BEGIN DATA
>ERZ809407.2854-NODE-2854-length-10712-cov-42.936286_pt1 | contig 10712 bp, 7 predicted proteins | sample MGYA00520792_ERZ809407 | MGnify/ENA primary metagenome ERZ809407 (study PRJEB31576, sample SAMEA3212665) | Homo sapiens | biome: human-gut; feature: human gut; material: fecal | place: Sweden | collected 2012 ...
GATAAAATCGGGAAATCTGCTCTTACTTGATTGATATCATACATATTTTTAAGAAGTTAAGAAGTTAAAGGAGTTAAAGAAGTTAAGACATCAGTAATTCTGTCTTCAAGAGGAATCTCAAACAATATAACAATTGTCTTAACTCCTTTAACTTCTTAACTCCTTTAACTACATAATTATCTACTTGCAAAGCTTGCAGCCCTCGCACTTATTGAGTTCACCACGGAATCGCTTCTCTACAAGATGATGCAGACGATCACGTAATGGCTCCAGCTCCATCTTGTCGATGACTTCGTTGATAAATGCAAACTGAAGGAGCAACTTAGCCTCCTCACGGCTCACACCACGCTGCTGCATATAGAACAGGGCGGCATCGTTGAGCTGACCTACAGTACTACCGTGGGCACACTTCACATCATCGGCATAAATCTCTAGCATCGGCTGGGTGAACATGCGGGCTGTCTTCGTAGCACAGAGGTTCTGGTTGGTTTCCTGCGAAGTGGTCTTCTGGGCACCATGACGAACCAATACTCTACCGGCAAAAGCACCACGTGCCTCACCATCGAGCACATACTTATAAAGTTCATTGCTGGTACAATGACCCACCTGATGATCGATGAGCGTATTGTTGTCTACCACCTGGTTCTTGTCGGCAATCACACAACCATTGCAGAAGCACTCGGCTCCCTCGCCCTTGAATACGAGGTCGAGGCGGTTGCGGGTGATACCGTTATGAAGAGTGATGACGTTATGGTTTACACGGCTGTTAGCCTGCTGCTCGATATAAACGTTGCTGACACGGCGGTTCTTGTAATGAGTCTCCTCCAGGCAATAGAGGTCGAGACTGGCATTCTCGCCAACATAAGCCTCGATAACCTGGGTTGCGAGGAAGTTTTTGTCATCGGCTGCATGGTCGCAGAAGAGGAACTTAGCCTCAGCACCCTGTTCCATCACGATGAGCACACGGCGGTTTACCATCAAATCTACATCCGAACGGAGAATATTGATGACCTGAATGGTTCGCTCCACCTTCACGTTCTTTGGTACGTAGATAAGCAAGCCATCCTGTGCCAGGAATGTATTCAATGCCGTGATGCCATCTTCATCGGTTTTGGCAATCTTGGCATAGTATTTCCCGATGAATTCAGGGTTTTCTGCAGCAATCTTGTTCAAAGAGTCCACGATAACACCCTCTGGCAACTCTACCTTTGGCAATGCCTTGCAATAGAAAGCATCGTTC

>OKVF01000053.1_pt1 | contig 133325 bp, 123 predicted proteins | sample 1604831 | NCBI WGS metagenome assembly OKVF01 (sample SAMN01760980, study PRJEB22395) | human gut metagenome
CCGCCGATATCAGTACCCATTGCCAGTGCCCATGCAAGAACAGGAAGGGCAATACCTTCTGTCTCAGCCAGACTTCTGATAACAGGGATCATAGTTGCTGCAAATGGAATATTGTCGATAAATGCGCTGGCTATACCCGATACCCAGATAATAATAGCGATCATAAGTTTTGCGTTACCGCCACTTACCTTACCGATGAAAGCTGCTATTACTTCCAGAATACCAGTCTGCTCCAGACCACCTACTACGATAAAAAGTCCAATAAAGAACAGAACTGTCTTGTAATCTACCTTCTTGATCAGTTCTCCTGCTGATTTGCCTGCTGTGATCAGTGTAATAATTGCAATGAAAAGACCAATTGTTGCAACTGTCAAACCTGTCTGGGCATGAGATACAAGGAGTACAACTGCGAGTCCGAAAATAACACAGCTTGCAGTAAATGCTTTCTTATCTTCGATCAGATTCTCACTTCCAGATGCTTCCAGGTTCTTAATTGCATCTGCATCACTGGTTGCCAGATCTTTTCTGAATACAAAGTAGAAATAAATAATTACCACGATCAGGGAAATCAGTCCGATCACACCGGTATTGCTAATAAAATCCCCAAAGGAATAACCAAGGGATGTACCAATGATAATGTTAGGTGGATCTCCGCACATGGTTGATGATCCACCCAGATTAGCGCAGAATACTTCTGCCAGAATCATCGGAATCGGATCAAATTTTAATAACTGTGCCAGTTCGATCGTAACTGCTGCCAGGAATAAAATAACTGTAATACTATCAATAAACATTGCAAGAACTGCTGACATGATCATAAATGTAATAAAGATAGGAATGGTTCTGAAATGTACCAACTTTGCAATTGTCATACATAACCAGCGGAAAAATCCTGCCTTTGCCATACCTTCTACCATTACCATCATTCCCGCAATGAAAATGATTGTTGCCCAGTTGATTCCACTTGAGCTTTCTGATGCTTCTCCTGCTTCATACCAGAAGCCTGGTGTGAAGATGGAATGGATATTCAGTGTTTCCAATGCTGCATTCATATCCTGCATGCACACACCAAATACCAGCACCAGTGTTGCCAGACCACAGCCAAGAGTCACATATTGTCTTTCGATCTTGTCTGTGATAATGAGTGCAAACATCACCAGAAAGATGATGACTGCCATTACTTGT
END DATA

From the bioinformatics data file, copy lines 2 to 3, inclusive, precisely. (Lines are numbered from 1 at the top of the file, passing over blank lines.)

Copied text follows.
GATAAAATCGGGAAATCTGCTCTTACTTGATTGATATCATACATATTTTTAAGAAGTTAAGAAGTTAAAGGAGTTAAAGAAGTTAAGACATCAGTAATTCTGTCTTCAAGAGGAATCTCAAACAATATAACAATTGTCTTAACTCCTTTAACTTCTTAACTCCTTTAACTACATAATTATCTACTTGCAAAGCTTGCAGCCCTCGCACTTATTGAGTTCACCACGGAATCGCTTCTCTACAAGATGATGCAGACGATCACGTAATGGCTCCAGCTCCATCTTGTCGATGACTTCGTTGATAAATGCAAACTGAAGGAGCAACTTAGCCTCCTCACGGCTCACACCACGCTGCTGCATATAGAACAGGGCGGCATCGTTGAGCTGACCTACAGTACTACCGTGGGCACACTTCACATCATCGGCATAAATCTCTAGCATCGGCTGGGTGAACATGCGGGCTGTCTTCGTAGCACAGAGGTTCTGGTTGGTTTCCTGCGAAGTGGTCTTCTGGGCACCATGACGAACCAATACTCTACCGGCAAAAGCACCACGTGCCTCACCATCGAGCACATACTTATAAAGTTCATTGCTGGTACAATGACCCACCTGATGATCGATGAGCGTATTGTTGTCTACCACCTGGTTCTTGTCGGCAATCACACAACCATTGCAGAAGCACTCGGCTCCCTCGCCCTTGAATACGAGGTCGAGGCGGTTGCGGGTGATACCGTTATGAAGAGTGATGACGTTATGGTTTACACGGCTGTTAGCCTGCTGCTCGATATAAACGTTGCTGACACGGCGGTTCTTGTAATGAGTCTCCTCCAGGCAATAGAGGTCGAGACTGGCATTCTCGCCAACATAAGCCTCGATAACCTGGGTTGCGAGGAAGTTTTTGTCATCGGCTGCATGGTCGCAGAAGAGGAACTTAGCCTCAGCACCCTGTTCCATCACGATGAGCACACGGCGGTTTACCATCAAATCTACATCCGAACGGAGAATATTGATGACCTGAATGGTTCGCTCCACCTTCACGTTCTTTGGTACGTAGATAAGCAAGCCATCCTGTGCCAGGAATGTATTCAATGCCGTGATGCCATCTTCATCGGTTTTGGCAATCTTGGCATAGTATTTCCCGATGAATTCAGGGTTTTCTGCAGCAATCTTGTTCAAAGAGTCCACGATAACACCCTCTGGCAACTCTACCTTTGGCAATGCCTTGCAATAGAAAGCATCGTTC

>OKVF01000053.1_pt1 | contig 133325 bp, 123 predicted proteins | sample 1604831 | NCBI WGS metagenome assembly OKVF01 (sample SAMN01760980, study PRJEB22395) | human gut metagenome